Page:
「王子の弟子入り」 (Ouji no deshiiri)
“The Prince’s Apprenticeship”
Ousama Ranking is obviously great in all sorts of ways. It kind of gives one a smorgasbord of options to talk about in any given week. What strikes me this time is that this is a story that’s opening up like a flower, every episode revealing more of itself but – like a flower – it happens slowly enough that you only notice it with the passage of time. There are sequels to two series that made my “Top 20 of the 2010’s” list and one that just missed due in 2022, but even if all three of them finish by the end of 2022 Ousama Ranking is going to be heard from at year’s end if it can keep up this level of quality.
So much fascinates me here, but perhaps most of all that seemingly every character in this cast is more than they first appear to be. Motivations are not clear-cut or simple, and good and evil seem to co-exist inside everyone. As a result you feel sympathy for characters you wouldn’t have expected to, and suspicious of others who initially seemed noble and heroic. There are two exceptions to this of course – Kage and especially Bojji. Kage has his dark past but he clearly wears his heart on his sleeve. As for Bojji. he’s as straightforward as it gets. But given how this series works, I can’t help wonder if those other sides of him will come out too, in time.
This episode was a sandwich, two slices of Daida on either end with a big slab of Bojji in the middle. But like the brothers themselves, their parts in this act could not have been more different. Daida’s arc takes a disturbing and tragic turn which flips the entire premise on its ear, and Bojji’s fortunes seem to turn for the better at last. The respective tone matches the content, and Bojji and Kage’s encounter with Death-par is full of comic moments, resolute friendship and tiger-cub GAR. How things have changed in so little time – a reminder that they could turn again just as quickly.
Death-par is a wonderful addition (big surprise) with Sakurai Takahiro clearly having a lot of fun here. I’m learning not to make too many assumptions about anyone in Ousama Ranking, but Death-par seems like a generally decent fellow. He loves a drink or eleven and he’s a bit of a popinjay to be sure. And he extracts not just Bebin’s bag o’ gold as payment to help Bojji, but Kage’s “life savings” as well – though as the little shadow notes, it’s all stolen from the castle anyway. And on the boys’ first night, Death-par comes back home with a “you should see the other guy!” face after a bar fight.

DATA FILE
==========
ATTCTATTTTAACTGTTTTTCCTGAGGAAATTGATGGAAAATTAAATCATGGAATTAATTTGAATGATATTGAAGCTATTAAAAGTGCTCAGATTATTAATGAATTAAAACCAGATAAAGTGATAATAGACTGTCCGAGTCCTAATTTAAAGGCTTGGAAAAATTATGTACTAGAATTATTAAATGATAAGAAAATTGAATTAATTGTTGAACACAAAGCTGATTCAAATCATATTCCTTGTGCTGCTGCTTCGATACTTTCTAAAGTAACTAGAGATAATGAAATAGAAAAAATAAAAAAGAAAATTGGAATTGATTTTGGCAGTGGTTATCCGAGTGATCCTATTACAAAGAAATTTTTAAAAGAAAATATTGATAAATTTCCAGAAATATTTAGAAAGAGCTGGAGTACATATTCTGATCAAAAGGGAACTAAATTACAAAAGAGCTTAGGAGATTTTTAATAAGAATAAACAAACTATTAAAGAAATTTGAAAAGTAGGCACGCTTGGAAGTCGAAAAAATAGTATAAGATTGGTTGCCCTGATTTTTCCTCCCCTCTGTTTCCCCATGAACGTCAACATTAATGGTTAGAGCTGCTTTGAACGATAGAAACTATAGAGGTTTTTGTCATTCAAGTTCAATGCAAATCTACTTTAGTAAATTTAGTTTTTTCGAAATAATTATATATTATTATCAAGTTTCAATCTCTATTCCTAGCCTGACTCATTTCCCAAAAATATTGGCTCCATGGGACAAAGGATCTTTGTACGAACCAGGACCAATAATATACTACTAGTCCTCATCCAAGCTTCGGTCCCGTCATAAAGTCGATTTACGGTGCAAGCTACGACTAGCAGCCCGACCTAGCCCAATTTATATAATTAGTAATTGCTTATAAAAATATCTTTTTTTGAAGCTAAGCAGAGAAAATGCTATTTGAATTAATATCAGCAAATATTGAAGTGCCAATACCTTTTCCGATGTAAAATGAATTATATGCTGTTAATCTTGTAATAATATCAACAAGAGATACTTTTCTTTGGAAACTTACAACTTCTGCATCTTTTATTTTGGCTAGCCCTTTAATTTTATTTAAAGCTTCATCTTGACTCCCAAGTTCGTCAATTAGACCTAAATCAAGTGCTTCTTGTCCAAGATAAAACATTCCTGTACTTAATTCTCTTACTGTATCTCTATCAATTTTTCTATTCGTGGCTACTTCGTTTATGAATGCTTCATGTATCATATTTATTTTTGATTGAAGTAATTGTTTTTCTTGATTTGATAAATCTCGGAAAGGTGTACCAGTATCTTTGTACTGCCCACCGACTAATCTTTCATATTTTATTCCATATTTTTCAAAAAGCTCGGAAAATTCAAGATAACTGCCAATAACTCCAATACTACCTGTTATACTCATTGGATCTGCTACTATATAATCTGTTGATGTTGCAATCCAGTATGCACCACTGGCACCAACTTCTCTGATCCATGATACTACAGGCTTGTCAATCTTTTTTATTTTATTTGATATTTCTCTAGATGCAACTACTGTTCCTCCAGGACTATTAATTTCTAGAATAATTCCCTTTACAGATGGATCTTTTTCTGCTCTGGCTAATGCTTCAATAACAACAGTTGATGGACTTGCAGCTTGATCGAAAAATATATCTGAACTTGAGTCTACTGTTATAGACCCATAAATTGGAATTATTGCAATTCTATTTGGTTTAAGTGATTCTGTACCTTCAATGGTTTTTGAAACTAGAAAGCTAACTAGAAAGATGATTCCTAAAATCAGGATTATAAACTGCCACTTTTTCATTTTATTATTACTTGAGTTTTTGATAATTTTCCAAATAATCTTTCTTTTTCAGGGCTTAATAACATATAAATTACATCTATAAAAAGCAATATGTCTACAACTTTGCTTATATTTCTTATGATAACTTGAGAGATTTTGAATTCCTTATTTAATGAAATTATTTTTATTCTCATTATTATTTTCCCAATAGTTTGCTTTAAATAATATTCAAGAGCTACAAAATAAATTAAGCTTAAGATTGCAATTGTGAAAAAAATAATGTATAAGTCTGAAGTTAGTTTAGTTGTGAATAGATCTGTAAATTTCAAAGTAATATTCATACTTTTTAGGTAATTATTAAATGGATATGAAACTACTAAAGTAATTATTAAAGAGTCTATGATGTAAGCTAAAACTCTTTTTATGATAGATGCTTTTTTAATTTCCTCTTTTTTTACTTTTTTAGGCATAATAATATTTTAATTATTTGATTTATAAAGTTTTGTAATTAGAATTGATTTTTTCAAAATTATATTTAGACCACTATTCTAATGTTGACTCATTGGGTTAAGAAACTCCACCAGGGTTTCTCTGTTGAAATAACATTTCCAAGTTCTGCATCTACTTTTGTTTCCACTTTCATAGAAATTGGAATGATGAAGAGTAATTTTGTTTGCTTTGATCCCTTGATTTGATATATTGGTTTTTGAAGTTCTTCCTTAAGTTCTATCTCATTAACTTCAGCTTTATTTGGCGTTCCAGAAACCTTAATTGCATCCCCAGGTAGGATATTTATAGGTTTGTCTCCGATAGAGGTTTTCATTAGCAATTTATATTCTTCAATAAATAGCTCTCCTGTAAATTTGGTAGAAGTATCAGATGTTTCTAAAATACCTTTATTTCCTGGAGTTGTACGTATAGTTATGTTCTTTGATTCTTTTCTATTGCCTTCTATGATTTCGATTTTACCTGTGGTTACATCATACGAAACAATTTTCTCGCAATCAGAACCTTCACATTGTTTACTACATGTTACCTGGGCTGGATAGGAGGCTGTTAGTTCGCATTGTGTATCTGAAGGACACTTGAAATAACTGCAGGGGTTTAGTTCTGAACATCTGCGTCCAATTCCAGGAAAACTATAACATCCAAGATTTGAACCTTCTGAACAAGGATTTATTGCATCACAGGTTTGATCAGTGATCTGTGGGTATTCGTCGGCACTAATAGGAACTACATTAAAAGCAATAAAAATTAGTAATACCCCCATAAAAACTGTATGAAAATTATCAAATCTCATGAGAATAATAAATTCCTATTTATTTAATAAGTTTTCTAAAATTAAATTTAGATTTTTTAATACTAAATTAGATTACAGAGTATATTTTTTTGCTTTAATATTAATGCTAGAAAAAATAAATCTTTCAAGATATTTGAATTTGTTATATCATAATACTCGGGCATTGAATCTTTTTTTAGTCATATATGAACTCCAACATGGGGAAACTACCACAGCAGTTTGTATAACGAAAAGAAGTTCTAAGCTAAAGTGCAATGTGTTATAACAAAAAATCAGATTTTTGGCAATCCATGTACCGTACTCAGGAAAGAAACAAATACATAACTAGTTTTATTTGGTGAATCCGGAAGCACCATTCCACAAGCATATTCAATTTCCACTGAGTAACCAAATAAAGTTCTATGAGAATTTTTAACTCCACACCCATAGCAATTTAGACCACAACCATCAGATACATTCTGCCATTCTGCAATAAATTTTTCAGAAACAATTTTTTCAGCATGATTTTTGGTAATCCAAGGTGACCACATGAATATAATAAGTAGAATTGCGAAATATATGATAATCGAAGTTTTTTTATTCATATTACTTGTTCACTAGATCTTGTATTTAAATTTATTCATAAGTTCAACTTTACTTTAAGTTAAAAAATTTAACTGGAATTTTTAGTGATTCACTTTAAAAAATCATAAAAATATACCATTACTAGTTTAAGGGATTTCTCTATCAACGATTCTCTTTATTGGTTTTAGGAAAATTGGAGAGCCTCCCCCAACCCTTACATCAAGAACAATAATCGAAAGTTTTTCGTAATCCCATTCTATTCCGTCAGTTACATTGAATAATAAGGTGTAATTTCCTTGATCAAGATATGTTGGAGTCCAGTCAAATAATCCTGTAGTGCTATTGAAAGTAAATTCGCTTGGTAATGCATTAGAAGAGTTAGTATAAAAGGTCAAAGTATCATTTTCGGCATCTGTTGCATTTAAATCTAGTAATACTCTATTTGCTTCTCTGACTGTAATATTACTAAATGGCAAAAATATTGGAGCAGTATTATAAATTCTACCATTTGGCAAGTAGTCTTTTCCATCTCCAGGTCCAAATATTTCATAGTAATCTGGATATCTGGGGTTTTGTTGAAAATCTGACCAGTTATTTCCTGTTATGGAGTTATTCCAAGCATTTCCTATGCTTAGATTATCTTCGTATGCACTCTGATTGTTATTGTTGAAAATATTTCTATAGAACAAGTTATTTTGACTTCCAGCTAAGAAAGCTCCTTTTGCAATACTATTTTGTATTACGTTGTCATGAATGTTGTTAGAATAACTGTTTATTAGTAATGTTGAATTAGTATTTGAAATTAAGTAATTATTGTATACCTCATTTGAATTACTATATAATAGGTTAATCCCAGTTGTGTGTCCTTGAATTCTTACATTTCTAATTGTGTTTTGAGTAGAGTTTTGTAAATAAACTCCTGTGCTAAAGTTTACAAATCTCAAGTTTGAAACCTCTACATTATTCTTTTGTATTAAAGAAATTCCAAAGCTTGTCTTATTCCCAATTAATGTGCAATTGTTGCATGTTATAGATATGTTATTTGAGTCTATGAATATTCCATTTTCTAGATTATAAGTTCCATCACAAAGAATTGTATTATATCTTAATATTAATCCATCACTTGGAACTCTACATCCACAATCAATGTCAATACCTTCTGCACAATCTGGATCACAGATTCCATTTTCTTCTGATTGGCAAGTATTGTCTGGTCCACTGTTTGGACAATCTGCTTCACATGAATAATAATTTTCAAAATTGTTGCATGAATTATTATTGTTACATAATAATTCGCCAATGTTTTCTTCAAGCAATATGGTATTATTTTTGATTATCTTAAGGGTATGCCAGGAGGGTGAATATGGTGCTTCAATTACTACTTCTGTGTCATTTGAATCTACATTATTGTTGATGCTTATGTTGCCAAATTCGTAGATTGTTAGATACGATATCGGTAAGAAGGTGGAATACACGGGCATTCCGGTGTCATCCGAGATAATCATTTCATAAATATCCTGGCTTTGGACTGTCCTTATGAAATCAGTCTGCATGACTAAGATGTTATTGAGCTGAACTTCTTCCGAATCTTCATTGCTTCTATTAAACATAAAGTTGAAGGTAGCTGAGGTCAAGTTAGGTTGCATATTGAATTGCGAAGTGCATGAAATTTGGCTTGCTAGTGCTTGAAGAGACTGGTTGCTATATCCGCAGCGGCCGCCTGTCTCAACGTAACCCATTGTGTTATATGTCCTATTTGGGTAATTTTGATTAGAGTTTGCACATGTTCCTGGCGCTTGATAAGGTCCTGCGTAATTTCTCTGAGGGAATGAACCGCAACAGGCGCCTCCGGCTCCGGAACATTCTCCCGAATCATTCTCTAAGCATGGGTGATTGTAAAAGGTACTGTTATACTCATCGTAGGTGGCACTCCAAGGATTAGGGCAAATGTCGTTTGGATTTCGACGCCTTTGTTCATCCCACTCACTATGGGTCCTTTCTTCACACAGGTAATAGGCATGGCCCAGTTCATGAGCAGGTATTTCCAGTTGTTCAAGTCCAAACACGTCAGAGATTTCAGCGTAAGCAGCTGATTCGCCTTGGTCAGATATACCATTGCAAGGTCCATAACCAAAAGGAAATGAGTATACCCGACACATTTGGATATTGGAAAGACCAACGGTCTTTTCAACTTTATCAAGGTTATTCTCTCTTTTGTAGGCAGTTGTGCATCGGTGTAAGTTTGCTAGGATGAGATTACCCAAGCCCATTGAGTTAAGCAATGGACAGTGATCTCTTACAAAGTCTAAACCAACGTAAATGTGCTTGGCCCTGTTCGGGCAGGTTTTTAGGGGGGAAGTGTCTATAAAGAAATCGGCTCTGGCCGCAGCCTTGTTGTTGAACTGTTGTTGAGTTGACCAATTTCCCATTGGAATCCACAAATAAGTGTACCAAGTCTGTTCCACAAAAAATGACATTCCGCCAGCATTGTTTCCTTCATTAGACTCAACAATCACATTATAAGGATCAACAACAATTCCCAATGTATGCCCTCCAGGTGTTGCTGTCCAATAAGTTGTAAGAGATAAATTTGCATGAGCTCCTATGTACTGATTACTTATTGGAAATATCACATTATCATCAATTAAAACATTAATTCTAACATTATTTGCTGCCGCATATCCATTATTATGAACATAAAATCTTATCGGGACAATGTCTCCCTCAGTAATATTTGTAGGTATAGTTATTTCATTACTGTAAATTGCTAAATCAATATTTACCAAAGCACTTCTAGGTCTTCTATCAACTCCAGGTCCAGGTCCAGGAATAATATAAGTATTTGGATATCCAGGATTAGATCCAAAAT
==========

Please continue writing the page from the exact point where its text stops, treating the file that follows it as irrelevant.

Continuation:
Here’s the thing, though – the guy is clearly smart. And he doesn’t BS with the kids to try and make sure he keeps his payment – he tells them straight up that Bojji has “no physical strength”. He also has some sort of clairvoyance, and he seems to be taking Bojji’s training quite seriously. There’s a hilarious scene where Bojji, desperate to do his share of the chores, concocts an incredibly vile soup for breakfast. It’s comedy gold but also plot-relevant – Death-par lets Kage know that Bojji is descended from giants (new info for Kage). And while he has none of their size or strength, he has inherited their cast-iron stomachs (and possibly poison resistance) – and thus cannot be allowed anywhere near the stove again.
Death-par’s assertion is that Bojji has enormous potential even if there’s no strength to be developed. And the choice of weapon is the key to his plan. This info is kept secret from us, but Bojji satisfies his new master by choosing the right weapon from the armory. He works hard – both behind closed doors with Death-par and in terms of his general conditioning. There are strong hints that he’s making serious – and possibly stunning – progress. But again, the details are kept from us (and Kage).
As for Daida, this appears to be the end of the road for him – though things in this series are rarely as they seem. The daddy smoothie was a resurrection potion, and Miranjo’s plan – presumably one Bosse was complicit with – was to have Bosse possess Daida’s body and thus return to life. It isn’t stated expressly what this means for Daida, but the implications aren’t good. Especially when Bosse remarks “so I’ve sacrificed another son”. This is a game-changer in so many respects, not least for what it says about the character of the man himself.
Daida is hardly faultless in all this, but his apparent fate is a cruel one indeed, and presumably explains the dark foreboding his mother felt. One also wonders whether those (or Bebin at least) who voted for Daida to become king did so knowing this was going to happen, and wanting to spare Bojji that fate. The extent of it isn’t clear, but this ugly conspiracy behind Bosse and his kingdom clearly runs deep and wide. There’s little we can say for certain where Ousama Ranking is concerned, but that Bojji is free of this stain is one exception – and that makes him that much more of a potential threat to those who aren’t.